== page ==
Possibly worst of all is that Cooper didn't look or sound bothered by any of this.
There's a fine line between staying level-headed and showing a lack of urgency, and the distinction is very often a results game. But Cooper's demeanor in this series had to be infuriating for many Lightning fans. Even after Tampa went down 3-0, Cooper kept his polite disposition and attempted to wrap his head around the situation, finding minimal results. Nothing he said inspired a ton of confidence.
Across the hallway, here's how John Tortorella addressed his team in Game 1.
Again, Cooper is a great coach -- probably a better one than Tortorella. But at the end of the day when you're down and almost out, which one of those guys are you going to play harder for? The guy who is giving you an ice pack and rubbing your tummy telling you it's going to be okay, or the guy who's visibly upset and in your face because he knows you can do better?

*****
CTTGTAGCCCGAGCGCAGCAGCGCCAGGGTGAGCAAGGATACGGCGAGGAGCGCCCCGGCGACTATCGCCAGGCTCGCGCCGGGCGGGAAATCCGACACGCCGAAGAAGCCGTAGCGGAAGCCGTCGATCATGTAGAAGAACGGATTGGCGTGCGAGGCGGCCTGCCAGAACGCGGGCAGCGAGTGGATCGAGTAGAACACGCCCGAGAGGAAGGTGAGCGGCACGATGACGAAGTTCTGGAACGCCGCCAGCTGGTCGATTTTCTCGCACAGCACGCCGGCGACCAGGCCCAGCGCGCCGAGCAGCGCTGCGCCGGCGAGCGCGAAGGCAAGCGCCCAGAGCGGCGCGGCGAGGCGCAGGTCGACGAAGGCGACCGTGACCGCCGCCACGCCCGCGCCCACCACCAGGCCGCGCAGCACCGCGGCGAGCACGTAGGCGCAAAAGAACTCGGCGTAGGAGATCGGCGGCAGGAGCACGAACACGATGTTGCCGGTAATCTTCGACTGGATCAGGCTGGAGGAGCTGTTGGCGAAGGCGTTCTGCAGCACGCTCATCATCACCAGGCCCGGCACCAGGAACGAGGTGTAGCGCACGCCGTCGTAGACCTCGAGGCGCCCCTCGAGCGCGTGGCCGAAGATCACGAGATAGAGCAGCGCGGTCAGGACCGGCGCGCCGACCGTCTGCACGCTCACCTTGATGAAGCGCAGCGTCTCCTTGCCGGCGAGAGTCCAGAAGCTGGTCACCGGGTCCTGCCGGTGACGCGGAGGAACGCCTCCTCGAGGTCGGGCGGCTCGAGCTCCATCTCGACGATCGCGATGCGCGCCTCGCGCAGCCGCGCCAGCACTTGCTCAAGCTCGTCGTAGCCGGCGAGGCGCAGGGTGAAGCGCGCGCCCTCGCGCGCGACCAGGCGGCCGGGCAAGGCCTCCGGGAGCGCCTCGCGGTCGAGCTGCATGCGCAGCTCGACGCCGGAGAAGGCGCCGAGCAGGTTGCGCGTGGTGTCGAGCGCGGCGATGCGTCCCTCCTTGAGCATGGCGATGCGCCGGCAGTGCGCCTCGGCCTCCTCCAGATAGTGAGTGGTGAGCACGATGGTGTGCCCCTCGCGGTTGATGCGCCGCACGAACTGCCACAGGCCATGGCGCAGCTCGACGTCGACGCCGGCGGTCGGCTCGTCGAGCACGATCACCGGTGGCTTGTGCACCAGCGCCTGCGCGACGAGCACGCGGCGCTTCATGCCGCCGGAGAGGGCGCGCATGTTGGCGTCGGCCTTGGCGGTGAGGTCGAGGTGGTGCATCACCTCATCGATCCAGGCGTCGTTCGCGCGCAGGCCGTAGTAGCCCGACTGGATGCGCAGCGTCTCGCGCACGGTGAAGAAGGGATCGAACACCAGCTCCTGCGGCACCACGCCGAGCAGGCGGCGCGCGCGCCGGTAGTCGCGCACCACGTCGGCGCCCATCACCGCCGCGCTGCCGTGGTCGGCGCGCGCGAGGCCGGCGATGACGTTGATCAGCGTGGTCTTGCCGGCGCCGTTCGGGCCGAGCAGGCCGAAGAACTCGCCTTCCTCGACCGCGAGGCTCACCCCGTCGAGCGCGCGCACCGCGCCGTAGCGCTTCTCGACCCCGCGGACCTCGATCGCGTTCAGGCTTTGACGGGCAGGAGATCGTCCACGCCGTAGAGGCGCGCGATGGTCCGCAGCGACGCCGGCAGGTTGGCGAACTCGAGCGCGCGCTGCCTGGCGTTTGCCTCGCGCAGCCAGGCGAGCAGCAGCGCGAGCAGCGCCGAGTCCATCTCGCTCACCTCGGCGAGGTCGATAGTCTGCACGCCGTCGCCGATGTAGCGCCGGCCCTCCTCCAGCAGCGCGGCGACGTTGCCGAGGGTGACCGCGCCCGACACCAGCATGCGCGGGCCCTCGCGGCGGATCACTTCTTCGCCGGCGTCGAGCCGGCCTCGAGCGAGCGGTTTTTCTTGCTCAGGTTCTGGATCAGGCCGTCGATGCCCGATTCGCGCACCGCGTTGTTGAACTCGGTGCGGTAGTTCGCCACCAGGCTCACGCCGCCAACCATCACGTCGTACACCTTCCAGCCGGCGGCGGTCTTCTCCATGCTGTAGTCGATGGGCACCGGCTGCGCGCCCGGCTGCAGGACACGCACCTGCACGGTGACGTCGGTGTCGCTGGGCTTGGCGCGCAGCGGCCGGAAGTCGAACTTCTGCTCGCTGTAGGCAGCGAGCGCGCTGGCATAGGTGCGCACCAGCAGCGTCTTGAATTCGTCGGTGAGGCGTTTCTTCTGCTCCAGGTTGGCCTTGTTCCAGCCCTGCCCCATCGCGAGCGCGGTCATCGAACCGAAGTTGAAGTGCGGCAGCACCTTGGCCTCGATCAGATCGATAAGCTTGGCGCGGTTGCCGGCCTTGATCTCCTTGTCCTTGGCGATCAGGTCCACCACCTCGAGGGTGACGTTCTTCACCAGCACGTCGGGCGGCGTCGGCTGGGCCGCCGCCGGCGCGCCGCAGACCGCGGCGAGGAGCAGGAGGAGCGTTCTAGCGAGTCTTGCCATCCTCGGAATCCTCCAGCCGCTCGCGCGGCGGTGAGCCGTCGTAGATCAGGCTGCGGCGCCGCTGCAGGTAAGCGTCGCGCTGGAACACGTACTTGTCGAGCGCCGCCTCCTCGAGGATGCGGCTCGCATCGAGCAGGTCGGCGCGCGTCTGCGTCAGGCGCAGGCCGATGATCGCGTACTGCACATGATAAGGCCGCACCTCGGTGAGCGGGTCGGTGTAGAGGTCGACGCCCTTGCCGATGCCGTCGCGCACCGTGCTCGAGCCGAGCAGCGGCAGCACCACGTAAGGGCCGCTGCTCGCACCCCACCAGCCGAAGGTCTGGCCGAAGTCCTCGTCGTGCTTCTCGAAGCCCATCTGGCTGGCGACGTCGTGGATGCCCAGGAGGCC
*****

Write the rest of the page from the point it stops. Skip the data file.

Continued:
There's no question which coach did a better job of inspiring his guys in this series.
Cooper showed no urgency in this series and his team followed suit. After the Game 1 collapse, you expected Tampa to come out of the gate firing in Game 2 to make a statement and reclaim some pride. Instead, they laid an egg. Dropping the first two games at home, you expected them to remind everyone they're top dogs and regain control of the series. Nothing. Down 3-0 with the risk of a historically embarrassing choke job, they still came out of the gate slow.
I mean, come on... have a pulse. The most emotion that Cooper showed on the bench all series came in Game 4 after the Lightning successfully challenged an offside.
If you're a Lightning fan, you might be re-assessing how much you love the multiyear contract extension Cooper signed in March.
5. The Presidents' Trophy Curse
Just kidding. This lazy narrative is a joke, just like the Lightning's finish to this season.